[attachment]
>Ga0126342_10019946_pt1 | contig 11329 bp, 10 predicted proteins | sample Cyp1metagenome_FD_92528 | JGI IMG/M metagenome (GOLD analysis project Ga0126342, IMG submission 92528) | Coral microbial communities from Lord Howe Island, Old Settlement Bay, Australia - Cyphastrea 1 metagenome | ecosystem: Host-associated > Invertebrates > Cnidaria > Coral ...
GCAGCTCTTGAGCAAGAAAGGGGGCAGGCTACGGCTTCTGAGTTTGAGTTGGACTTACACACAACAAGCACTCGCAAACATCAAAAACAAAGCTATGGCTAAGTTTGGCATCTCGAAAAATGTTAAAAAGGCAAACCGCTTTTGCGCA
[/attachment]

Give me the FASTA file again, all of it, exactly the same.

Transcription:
>Ga0126342_10019946_pt1 | contig 11329 bp, 10 predicted proteins | sample Cyp1metagenome_FD_92528 | JGI IMG/M metagenome (GOLD analysis project Ga0126342, IMG submission 92528) | Coral microbial communities from Lord Howe Island, Old Settlement Bay, Australia - Cyphastrea 1 metagenome | ecosystem: Host-associated > Invertebrates > Cnidaria > Coral ...
GCAGCTCTTGAGCAAGAAAGGGGGCAGGCTACGGCTTCTGAGTTTGAGTTGGACTTACACACAACAAGCACTCGCAAACATCAAAAACAAAGCTATGGCTAAGTTTGGCATCTCGAAAAATGTTAAAAAGGCAAACCGCTTTTGCGCA